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Glitter Bombed

Queer punk duo PWR BTTM rises to the top
PWR BTTM
PWR BTTM

Following the demise of the late, lamented G.L.O.S.S., New York duo PWR BTTM is a strong contender for the title of most visible — and thus most important — queer punk band in America. Mixing rock-duo slop with drunk-Beatles hooks and heart-on-sleeve (but mercifully unaffected) lyrics, this is pop punk that doesn’t sacrifice pop for the punk, or vice versa. Your queer buddies — and some of your straight buddies too — may be bugging you about this band for a long time.  

The band’s rise has been fast, and the band members’ fascination with this rise is among the many things making them so lovable. One of PWR BTTM’s best tweets is a photo from a SiriusXM showcase in New York City. A digital screen behind the stage states “SiriusXM presents PWR BTTM” in stodgy Helvetica; the contrast between the formal presentation and the band’s delightfully dirty name was not lost on guitarist Ben Hopkins, who tweeted “lol wtf.” 

It’s worth wondering whether PWR BTTM would be even bigger if not for its policy on only playing spaces with gender-neutral bathrooms. 

“Gender-non-conforming people are coming to our shows, and we need to create a place that’s safe for them,” Hopkins says. “We’ve always been able to make it work in one way or another.” 

They hope to cultivate this at The Boreal, where they perform Monday, Nov. 7, with Bard College buddy band Bellows and Seattle one-woman punk project Lisa Prank.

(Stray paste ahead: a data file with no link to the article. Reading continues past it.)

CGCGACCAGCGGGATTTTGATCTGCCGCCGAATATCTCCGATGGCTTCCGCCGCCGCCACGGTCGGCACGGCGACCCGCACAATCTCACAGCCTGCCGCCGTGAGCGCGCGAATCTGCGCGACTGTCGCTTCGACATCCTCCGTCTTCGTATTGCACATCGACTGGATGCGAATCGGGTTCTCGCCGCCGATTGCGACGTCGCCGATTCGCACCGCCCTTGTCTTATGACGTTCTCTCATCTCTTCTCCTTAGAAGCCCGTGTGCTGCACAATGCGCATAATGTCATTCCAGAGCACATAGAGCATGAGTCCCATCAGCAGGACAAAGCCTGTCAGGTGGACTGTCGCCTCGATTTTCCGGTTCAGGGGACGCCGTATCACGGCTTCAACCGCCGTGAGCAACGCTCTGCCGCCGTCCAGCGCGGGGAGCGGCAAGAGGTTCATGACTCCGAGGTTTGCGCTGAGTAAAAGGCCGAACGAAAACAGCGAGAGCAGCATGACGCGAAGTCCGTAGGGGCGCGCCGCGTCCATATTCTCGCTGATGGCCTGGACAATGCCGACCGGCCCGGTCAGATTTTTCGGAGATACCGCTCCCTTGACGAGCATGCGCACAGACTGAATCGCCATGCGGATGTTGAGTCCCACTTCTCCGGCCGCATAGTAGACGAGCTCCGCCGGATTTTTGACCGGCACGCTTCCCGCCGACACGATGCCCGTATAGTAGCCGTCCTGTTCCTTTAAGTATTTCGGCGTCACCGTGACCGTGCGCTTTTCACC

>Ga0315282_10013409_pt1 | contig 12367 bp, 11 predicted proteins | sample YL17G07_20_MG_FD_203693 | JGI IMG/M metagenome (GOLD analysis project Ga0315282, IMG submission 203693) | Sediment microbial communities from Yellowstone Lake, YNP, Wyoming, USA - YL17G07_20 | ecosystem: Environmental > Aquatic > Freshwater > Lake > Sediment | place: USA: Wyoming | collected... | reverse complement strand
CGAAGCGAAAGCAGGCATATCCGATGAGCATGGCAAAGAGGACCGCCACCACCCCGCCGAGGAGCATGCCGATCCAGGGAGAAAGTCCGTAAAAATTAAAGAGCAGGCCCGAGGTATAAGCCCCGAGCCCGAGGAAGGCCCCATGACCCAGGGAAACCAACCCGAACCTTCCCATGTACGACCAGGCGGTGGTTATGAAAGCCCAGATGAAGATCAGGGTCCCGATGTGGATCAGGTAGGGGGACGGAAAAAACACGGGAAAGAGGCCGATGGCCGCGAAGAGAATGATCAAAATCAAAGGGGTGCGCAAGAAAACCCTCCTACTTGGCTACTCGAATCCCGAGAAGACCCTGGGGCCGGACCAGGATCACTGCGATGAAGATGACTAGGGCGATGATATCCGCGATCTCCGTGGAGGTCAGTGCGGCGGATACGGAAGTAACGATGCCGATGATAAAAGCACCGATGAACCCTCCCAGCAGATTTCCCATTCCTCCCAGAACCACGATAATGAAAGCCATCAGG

A PWR BTTM show is proudly, provocatively a queer affair. Hopkins and drummer Liv Bruce, with whom he shares mic duties, drench themselves in glitter onstage. The lyrics they write together — enunciated loud and clear — are replete with references to lipstick, drag, dresses and the agony and ecstasy of living outside the rigid boxes used to define gender and sexuality. 

They clearly don’t care much if people peg them as a “queer band” — “queercore” is a genre description on their Bandcamp page, but Hopkins finds that it’s not so much a deliberate choice as something that comes naturally to the duo. As the old adage goes, “the personal is political.”

“Our identities are very much built into our music,” he says. “They kind of go hand in hand. I feel particularly confident that our own work speaks for itself.”

Although Hopkins says he’s proud of the band’s debut, last year’s critically acclaimed Ugly Cherries, he’s often struggled with self-doubt as a queer person playing rock ’n’ roll music — a genre notorious for not giving much room to people who don’t conform to the white, cis, straight-male norm. 

“It’s so traditionally spaced in music that it’s occupied by cisgender or straight people,” he says. “When you feel othered, you feel you can’t be a part of this thing. But the muscles in your head say: ‘I’m worth my own fucking time. I’ll express myself to the world and put on great shows.’”

PWR BTTM, Bellows and Lisa Prank perform 7 pm Monday, Nov. 7, at The Boreal; $7. All ages.